(See ECF No. 1, ¶ 24, Ex. E, p. 8).
instituted temporary stabilization methods and provided a
copy of the WJE report to Long. (Id. ¶ 24-25).
In mid-April 2014, Skanska sent Long a letter demanding Long
take responsibility for the Incident and perform the
suggested repairs or, alternatively, provide Skanska with
evidence that Long was not at fault for the Incident.
(See id. ¶ 26, Ex. F). Long did not provide
Skanska with information that was responsive to the WJE
report. (See id. ¶ 27; see also ECF
No. 8 ¶ 25). On May 2, 2014, Skanska sent Long another
letter declaring Long in default under the Subcontract for
failure to take responsibility for the Incident and perform
repairs. (See ECF. No. 1 ¶ 27, Ex. G).
April of 2015, WJE provided a comprehensive remediation plan
to Skanska and NIH, and Skanska informed Long of its
intention to coordinate with NIH regarding the remediation
work on the façade. (See id. ¶ 28-29,
Ex. H). According to Skanska, the repair work will cost an
estimated $3.5 million. (See id. ¶ 30). Skanska
filed a complaint in this court on March 29, 2016, asserting
one count of breach of contract against Long. On September
22, 2016, defendant Long filed a motion for summary judgment
on issues of the statute of limitations and release/accord
and satisfaction pursuant to Rule 56 of the Federal Rules of
Civil Procedure. (ECF No. 21).
56(a) of the Federal Rules of Civil Procedure provides the
“court shall grant summary judgment if the movant shows
that there is no genuine dispute as to any material fact and
the movant is entitled to judgment as a matter of law.”
Fed.R.Civ.P. 56(a). “By its very terms, this standard
provides that the mere existence of some alleged
factual dispute between the parties will not defeat an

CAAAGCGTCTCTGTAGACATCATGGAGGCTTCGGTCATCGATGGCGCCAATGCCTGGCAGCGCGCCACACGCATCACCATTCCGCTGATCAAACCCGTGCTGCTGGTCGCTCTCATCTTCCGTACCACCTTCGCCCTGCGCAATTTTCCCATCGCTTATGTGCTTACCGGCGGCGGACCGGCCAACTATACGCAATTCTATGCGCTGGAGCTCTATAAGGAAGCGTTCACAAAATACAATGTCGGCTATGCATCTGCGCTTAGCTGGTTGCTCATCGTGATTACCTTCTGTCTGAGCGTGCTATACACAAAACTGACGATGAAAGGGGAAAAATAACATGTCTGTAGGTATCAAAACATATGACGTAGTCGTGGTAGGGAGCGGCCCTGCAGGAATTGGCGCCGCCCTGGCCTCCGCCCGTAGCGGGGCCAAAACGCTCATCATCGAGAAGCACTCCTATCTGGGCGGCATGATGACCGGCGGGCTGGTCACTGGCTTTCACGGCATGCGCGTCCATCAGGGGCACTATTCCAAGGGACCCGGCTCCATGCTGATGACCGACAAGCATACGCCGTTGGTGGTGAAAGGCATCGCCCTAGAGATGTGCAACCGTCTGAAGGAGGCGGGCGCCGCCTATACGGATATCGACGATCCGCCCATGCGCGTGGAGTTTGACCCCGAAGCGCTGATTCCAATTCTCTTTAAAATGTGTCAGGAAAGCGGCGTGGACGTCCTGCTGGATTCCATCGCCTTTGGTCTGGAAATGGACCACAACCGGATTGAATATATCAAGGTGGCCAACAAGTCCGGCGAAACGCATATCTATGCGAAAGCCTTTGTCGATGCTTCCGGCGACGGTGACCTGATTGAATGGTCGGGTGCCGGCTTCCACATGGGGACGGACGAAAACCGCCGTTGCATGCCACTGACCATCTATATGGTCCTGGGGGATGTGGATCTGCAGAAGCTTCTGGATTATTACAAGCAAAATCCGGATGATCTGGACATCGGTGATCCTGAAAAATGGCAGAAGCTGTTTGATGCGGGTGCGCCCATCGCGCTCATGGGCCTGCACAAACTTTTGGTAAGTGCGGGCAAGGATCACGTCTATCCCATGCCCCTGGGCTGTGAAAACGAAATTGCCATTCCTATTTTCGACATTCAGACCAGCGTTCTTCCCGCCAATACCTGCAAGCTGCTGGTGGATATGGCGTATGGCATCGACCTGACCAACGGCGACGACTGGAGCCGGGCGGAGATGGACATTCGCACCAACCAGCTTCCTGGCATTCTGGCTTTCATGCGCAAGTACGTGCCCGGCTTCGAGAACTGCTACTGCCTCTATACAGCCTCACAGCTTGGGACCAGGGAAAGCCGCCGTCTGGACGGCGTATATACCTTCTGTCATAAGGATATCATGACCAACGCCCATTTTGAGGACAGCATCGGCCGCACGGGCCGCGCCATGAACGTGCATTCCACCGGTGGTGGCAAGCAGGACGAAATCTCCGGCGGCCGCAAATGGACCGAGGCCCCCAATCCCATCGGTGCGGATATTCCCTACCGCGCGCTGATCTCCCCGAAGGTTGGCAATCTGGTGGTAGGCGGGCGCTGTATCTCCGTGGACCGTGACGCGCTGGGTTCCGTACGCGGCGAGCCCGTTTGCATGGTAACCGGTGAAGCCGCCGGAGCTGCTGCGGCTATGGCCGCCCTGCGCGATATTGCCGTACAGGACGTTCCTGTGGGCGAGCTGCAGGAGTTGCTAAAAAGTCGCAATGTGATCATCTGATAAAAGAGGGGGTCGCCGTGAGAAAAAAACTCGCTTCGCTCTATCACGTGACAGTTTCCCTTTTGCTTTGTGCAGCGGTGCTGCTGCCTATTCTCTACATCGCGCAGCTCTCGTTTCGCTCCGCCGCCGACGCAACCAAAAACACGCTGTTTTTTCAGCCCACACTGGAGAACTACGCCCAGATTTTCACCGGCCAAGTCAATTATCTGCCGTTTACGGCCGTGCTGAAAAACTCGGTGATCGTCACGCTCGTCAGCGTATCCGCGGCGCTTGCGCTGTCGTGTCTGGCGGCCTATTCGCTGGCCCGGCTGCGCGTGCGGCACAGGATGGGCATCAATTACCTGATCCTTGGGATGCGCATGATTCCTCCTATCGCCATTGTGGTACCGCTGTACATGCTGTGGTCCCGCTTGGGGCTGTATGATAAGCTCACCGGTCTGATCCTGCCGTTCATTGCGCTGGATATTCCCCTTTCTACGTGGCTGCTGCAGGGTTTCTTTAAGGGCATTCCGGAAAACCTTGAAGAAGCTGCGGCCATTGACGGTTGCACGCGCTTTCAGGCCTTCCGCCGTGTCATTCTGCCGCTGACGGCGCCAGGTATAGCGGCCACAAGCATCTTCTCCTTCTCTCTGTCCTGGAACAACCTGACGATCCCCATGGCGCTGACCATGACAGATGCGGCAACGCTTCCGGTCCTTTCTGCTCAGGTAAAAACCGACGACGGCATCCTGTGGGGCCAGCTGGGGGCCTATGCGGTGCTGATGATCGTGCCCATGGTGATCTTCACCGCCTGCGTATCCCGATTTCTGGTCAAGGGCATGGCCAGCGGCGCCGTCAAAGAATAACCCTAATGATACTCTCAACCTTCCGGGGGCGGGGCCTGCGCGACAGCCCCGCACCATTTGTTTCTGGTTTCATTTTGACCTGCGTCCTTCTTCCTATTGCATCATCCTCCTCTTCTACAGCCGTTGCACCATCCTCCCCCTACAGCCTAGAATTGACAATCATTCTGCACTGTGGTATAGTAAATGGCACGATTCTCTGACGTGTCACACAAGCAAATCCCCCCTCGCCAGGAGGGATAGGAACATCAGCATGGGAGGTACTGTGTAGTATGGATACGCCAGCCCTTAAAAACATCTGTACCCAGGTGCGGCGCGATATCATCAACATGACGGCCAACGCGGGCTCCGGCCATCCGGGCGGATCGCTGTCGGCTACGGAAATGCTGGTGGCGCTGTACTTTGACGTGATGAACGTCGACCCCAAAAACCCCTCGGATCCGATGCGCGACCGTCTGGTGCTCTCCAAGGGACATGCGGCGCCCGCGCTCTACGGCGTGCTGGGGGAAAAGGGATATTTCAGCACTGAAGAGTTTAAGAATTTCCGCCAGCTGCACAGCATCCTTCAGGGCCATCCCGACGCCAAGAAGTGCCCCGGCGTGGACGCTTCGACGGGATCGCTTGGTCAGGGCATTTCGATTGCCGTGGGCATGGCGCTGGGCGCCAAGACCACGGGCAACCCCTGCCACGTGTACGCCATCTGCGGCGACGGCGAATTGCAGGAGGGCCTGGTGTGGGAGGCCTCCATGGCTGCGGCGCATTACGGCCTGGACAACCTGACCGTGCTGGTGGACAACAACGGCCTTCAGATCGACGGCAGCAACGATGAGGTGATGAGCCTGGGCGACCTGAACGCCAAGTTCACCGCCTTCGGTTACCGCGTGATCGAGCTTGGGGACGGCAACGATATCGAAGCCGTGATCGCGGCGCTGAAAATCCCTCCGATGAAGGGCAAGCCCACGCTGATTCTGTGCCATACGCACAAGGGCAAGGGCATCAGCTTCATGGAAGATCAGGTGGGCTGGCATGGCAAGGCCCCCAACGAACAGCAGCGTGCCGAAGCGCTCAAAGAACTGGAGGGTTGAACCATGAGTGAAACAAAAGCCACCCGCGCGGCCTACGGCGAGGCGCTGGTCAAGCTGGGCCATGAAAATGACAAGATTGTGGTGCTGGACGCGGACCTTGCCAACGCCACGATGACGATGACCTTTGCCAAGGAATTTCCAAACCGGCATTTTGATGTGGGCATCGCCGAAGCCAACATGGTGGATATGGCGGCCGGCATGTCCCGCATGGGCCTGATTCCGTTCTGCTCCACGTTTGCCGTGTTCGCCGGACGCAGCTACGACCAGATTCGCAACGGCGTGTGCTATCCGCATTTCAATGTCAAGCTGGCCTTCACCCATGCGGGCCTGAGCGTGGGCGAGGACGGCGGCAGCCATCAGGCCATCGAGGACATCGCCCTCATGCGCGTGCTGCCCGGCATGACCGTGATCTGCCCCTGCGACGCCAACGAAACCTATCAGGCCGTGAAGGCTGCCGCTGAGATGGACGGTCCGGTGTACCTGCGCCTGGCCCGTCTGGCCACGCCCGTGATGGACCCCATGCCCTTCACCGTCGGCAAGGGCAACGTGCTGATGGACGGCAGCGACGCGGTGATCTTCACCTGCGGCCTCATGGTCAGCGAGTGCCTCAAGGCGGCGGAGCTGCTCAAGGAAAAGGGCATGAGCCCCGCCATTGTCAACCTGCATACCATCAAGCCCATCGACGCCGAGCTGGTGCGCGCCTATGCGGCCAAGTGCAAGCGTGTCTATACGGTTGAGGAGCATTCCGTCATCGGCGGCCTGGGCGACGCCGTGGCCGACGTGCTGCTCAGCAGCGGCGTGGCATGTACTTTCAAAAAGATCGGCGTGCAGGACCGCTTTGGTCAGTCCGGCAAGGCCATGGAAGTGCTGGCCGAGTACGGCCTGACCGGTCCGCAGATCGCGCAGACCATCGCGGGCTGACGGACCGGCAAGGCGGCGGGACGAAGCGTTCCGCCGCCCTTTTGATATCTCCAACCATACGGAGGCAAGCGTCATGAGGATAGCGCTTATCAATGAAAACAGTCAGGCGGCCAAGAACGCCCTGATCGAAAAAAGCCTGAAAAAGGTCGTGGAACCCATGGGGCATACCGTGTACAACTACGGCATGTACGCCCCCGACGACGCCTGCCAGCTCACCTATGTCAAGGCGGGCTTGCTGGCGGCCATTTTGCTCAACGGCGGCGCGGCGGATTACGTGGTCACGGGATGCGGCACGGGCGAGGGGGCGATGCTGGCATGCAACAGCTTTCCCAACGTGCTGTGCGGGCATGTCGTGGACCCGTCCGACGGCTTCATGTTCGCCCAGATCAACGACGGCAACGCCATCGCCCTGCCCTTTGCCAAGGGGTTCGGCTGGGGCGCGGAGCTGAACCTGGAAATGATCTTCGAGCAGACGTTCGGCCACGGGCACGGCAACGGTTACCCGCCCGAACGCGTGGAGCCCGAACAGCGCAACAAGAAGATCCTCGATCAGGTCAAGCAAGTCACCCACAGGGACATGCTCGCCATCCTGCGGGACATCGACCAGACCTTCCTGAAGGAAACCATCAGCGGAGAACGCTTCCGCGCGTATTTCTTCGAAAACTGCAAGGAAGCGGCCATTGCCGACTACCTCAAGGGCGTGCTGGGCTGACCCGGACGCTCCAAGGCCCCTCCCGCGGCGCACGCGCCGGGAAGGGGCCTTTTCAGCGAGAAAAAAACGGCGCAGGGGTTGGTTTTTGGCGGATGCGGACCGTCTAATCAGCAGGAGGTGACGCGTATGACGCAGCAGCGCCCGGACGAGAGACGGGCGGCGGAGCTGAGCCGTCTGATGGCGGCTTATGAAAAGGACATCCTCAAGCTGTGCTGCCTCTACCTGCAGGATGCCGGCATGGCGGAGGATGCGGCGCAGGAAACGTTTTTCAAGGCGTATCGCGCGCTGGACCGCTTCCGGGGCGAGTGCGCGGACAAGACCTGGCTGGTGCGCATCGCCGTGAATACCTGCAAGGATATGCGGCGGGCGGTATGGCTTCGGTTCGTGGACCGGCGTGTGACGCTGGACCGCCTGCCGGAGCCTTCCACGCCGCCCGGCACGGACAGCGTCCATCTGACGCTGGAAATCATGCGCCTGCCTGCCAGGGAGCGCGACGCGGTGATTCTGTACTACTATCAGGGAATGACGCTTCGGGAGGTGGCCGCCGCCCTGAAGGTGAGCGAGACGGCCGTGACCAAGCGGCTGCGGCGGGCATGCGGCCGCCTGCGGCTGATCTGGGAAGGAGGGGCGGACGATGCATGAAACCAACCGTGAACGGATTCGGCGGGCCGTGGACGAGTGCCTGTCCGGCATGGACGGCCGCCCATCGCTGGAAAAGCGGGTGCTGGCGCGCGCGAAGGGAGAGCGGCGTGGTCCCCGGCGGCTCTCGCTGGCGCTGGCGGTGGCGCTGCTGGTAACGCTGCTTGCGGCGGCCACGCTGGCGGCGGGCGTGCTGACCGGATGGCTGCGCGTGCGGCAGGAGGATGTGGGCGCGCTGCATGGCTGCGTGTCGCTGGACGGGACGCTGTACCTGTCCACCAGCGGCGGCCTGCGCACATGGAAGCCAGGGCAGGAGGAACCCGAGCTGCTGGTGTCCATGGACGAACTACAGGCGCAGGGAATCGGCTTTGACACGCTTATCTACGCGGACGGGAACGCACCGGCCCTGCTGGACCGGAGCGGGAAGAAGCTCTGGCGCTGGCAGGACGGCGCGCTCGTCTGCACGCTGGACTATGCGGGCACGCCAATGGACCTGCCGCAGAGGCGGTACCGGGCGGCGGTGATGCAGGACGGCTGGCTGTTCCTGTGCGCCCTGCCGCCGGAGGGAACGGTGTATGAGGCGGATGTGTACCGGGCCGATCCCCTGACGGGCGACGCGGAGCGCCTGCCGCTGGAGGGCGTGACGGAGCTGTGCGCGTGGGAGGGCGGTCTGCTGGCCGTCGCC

otherwise properly supported motion for summary judgment; the
requirement is that there be no genuine issue of
material fact.” Anderson v. Liberty Lobby,
Inc., 477 U.S. 242, 247-48 (1986) (emphasis in
original). A genuine issue of material fact exists where
“the evidence is such that a reasonable jury could
return a verdict for the nonmoving party.” Id.
The party seeking summary judgment bears the initial burden
of demonstrating the absence of a genuine dispute of material
fact. See Celotex Corp. v. Catrett, 477 U.S. 317,
323 (1986). When reviewing a motion for summary judgment, the
court must take all facts and inferences in the light most
favorable to the non-moving party. Scott v. Harris,
550 U.S. 372, 378 (2007).
party opposing summary judgment must, however, “do more
than simply show that there is some metaphysical doubt as to
the material facts.” Matsushita Elec. Indus. Co. v.
Zenith Radio Corp., 475 U.S. 574, 586 (1986); see
also In re Apex Express Corp., 190 F.3d 624, 633 (4th
Cir.1999). The non-movant “‘may not rest upon the
mere allegations or denials of [his] pleadings, ' but
rather must ‘set forth specific facts showing that
there is a genuine issue for trial.'” Bouchat
v. Baltimore Ravens Football Club, Inc., 346 F.3d 514,
522 (4th Cir. 2003) (alteration in original) (quoting
Fed.R.Civ.P. 56(e)); see also Adickes v. S. H. Kress
& Co., 398 U.S. 144, 160 (1970). A court should
enter summary ...